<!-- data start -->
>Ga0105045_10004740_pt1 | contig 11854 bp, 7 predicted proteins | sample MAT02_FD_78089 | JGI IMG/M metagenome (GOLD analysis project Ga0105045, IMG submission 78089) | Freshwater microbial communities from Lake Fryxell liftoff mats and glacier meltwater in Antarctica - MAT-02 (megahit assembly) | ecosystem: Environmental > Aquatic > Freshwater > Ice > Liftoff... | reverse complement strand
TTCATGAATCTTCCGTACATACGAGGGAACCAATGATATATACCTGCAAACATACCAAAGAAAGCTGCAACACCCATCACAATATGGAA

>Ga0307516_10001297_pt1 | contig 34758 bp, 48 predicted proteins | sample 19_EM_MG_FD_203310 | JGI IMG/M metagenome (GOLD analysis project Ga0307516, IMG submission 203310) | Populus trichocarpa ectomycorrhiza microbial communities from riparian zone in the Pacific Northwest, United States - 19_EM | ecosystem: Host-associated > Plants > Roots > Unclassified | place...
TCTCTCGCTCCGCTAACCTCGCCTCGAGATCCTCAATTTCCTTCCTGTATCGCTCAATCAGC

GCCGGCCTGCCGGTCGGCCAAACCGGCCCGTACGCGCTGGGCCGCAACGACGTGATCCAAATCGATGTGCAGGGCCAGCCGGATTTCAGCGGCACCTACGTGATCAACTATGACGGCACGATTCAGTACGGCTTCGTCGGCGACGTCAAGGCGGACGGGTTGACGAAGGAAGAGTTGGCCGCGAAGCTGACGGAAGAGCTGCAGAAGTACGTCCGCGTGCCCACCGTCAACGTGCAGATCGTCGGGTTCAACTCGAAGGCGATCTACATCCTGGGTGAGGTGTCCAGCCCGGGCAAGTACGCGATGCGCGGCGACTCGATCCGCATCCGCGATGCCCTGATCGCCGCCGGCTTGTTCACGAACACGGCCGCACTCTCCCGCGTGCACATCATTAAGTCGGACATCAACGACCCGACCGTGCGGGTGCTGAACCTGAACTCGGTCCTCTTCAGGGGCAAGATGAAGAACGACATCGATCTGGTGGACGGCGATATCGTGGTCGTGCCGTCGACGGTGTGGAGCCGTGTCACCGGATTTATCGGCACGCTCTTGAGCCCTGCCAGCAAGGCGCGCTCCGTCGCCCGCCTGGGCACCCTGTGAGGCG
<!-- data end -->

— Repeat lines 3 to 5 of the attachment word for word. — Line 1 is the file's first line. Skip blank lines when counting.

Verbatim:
>Ga0307516_10001297_pt1 | contig 34758 bp, 48 predicted proteins | sample 19_EM_MG_FD_203310 | JGI IMG/M metagenome (GOLD analysis project Ga0307516, IMG submission 203310) | Populus trichocarpa ectomycorrhiza microbial communities from riparian zone in the Pacific Northwest, United States - 19_EM | ecosystem: Host-associated > Plants > Roots > Unclassified | place...
TCTCTCGCTCCGCTAACCTCGCCTCGAGATCCTCAATTTCCTTCCTGTATCGCTCAATCAGC

GCCGGCCTGCCGGTCGGCCAAACCGGCCCGTACGCGCTGGGCCGCAACGACGTGATCCAAATCGATGTGCAGGGCCAGCCGGATTTCAGCGGCACCTACGTGATCAACTATGACGGCACGATTCAGTACGGCTTCGTCGGCGACGTCAAGGCGGACGGGTTGACGAAGGAAGAGTTGGCCGCGAAGCTGACGGAAGAGCTGCAGAAGTACGTCCGCGTGCCCACCGTCAACGTGCAGATCGTCGGGTTCAACTCGAAGGCGATCTACATCCTGGGTGAGGTGTCCAGCCCGGGCAAGTACGCGATGCGCGGCGACTCGATCCGCATCCGCGATGCCCTGATCGCCGCCGGCTTGTTCACGAACACGGCCGCACTCTCCCGCGTGCACATCATTAAGTCGGACATCAACGACCCGACCGTGCGGGTGCTGAACCTGAACTCGGTCCTCTTCAGGGGCAAGATGAAGAACGACATCGATCTGGTGGACGGCGATATCGTGGTCGTGCCGTCGACGGTGTGGAGCCGTGTCACCGGATTTATCGGCACGCTCTTGAGCCCTGCCAGCAAGGCGCGCTCCGTCGCCCGCCTGGGCACCCTGTGAGGCG